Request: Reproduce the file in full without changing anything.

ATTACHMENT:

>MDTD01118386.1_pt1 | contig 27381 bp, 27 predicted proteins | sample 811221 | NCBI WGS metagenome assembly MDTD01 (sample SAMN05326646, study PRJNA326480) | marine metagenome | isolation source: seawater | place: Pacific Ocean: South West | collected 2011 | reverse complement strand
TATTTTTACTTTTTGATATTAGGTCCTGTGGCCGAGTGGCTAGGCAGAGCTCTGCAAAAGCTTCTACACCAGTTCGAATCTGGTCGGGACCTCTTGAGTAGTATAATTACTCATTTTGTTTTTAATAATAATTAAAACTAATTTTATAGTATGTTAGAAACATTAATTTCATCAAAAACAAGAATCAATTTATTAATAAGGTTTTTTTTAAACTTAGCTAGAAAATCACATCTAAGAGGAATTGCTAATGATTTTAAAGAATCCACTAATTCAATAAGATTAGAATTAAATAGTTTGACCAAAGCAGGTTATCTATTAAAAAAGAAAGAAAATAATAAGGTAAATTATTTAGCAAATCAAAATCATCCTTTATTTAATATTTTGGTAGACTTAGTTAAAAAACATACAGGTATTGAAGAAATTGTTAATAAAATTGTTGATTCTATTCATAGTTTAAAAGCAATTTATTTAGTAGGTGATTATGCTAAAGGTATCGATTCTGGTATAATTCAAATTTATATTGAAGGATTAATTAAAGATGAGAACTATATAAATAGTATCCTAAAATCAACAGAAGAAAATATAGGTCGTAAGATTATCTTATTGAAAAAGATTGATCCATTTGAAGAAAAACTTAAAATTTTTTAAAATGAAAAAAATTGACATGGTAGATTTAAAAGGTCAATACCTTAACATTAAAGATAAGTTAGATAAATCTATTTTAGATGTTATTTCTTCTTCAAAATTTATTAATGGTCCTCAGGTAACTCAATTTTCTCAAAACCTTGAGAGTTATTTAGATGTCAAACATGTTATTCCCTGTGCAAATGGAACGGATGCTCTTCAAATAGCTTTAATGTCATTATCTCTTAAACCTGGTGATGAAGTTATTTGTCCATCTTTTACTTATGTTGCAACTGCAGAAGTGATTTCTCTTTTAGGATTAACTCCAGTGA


>MDTD01118386.1_pt1 | contig 27381 bp, 27 predicted proteins | sample 811221 | NCBI WGS metagenome assembly MDTD01 (sample SAMN05326646, study PRJNA326480) | marine metagenome | isolation source: seawater | place: Pacific Ocean: South West | collected 2011 | reverse complement strand
TATTTTTACTTTTTGATATTAGGTCCTGTGGCCGAGTGGCTAGGCAGAGCTCTGCAAAAGCTTCTACACCAGTTCGAATCTGGTCGGGACCTCTTGAGTAGTATAATTACTCATTTTGTTTTTAATAATAATTAAAACTAATTTTATAGTATGTTAGAAACATTAATTTCATCAAAAACAAGAATCAATTTATTAATAAGGTTTTTTTTAAACTTAGCTAGAAAATCACATCTAAGAGGAATTGCTAATGATTTTAAAGAATCCACTAATTCAATAAGATTAGAATTAAATAGTTTGACCAAAGCAGGTTATCTATTAAAAAAGAAAGAAAATAATAAGGTAAATTATTTAGCAAATCAAAATCATCCTTTATTTAATATTTTGGTAGACTTAGTTAAAAAACATACAGGTATTGAAGAAATTGTTAATAAAATTGTTGATTCTATTCATAGTTTAAAAGCAATTTATTTAGTAGGTGATTATGCTAAAGGTATCGATTCTGGTATAATTCAAATTTATATTGAAGGATTAATTAAAGATGAGAACTATATAAATAGTATCCTAAAATCAACAGAAGAAAATATAGGTCGTAAGATTATCTTATTGAAAAAGATTGATCCATTTGAAGAAAAACTTAAAATTTTTTAAAATGAAAAAAATTGACATGGTAGATTTAAAAGGTCAATACCTTAACATTAAAGATAAGTTAGATAAATCTATTTTAGATGTTATTTCTTCTTCAAAATTTATTAATGGTCCTCAGGTAACTCAATTTTCTCAAAACCTTGAGAGTTATTTAGATGTCAAACATGTTATTCCCTGTGCAAATGGAACGGATGCTCTTCAAATAGCTTTAATGTCATTATCTCTTAAACCTGGTGATGAAGTTATTTGTCCATCTTTTACTTATGTTGCAACTGCAGAAGTGATTTCTCTTTTAGGATTAACTCCAGTGA